Care workers win ‘fair deal’ as Tower Hamlets mayor signs new charter with Unison
- Credit: Unison
An ‘ethical care charter’ to improve working conditions for home care workers is being formerly signed today by one local authority in London’s deprived East End.
The charter drawn up by the Unison public workers’ trade-union sets minimum standards by making care-service providers pay fair wages with fair conditions and proper training.
This includes getting rid of the controversial ‘zero hours’ contracts.
The requirements are being brought in through new ‘home care’ contracts agreed by Tower Hamlets Council with mandatory standards that external care services will soon have to carry out.
Mayor John Biggs is signing the Ethical Care Charter with Unison’s general secretary Dave Prentis at the Town Hall this-afternoon, in front of carers and service users.
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“I’m formally committing the council to improving the working conditions of home care workers,” the Labour mayor said.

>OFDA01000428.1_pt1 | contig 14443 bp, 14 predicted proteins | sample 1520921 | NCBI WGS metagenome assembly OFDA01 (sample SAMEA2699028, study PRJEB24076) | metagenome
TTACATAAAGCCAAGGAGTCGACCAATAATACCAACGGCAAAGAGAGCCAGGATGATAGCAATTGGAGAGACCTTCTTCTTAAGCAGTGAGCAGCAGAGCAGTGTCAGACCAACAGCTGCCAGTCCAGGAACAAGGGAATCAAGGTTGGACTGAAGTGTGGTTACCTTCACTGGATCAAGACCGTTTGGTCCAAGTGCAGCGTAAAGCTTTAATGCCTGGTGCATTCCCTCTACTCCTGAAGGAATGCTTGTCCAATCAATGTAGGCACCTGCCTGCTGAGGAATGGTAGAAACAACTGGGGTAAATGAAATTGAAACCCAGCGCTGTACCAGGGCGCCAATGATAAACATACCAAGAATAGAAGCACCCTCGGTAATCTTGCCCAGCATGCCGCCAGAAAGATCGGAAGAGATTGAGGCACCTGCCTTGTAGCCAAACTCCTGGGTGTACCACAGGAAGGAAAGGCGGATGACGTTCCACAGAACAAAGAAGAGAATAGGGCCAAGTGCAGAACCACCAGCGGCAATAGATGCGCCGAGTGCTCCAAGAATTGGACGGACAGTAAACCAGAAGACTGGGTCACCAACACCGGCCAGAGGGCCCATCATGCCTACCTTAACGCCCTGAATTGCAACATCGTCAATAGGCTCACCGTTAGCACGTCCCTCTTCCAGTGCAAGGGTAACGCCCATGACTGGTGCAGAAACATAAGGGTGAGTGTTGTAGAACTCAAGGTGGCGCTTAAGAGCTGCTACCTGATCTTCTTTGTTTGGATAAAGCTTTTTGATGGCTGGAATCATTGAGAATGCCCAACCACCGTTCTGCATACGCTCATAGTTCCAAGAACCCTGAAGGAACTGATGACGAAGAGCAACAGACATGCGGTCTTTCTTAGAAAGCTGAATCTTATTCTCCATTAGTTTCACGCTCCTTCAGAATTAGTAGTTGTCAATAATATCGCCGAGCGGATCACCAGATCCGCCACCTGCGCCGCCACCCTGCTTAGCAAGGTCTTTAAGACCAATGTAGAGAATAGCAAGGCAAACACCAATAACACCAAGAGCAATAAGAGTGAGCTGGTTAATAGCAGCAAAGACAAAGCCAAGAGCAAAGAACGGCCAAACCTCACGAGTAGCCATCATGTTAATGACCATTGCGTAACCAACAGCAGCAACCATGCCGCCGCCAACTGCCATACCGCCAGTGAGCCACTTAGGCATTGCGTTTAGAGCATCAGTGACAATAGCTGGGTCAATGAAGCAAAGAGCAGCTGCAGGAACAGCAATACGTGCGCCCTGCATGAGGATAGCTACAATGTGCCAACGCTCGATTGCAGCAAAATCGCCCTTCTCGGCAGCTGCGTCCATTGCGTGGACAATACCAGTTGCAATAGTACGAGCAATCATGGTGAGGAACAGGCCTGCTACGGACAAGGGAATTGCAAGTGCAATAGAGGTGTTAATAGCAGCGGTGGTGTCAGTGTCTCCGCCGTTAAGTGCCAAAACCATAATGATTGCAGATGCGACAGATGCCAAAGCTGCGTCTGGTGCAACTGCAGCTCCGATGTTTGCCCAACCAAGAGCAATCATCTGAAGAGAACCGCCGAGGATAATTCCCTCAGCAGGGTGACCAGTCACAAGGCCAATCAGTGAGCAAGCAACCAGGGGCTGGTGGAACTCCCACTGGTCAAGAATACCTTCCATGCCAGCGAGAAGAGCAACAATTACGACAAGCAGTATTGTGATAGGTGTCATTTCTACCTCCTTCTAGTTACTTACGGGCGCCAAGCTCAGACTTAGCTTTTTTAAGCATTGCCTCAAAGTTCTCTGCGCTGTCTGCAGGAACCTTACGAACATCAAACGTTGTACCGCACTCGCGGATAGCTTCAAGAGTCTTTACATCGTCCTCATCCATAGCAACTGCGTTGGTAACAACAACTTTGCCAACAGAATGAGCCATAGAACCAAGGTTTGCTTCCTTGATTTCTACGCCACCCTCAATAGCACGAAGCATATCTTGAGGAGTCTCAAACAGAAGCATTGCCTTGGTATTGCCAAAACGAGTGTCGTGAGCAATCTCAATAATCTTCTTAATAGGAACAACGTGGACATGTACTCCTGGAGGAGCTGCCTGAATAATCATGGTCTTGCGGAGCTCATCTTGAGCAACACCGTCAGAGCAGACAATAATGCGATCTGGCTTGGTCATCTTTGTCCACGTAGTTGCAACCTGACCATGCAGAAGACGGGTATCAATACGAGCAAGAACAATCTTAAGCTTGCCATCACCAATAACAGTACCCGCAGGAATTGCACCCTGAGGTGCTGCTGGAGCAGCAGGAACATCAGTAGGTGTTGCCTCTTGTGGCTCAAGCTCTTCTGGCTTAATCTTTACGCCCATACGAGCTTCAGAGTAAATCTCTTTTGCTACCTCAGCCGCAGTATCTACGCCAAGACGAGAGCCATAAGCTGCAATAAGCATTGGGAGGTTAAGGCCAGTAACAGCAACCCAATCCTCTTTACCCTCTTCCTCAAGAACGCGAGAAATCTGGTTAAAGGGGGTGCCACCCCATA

“The charter makes sure care workers are paid properly and treated professionally, to provide better care for our elderly and vulnerable people.”
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The charter is aimed at investing in more funds in frontline services and ensuring that all local authorities’ priority is the care workers and the vulnerable people in society who depend on them.
Unison’s local Tower Hamlets care workers’ representative Kerie Anne said: “Home carers are providing good care despite an escalating crisis in the national system and poor conditions. The council adopting the charter will improve employment conditions and training.”
Care workers up and down the country have been lobbying the union about being forced to work with ‘zero hours’ contracts and not being paid for travel time.
Tower Hamlets maintains that its current care providers already meet one or more of the charter demands—but the new contracts coming in next April resulting from today’s agreement with the union makes sure all its requirements are carried out.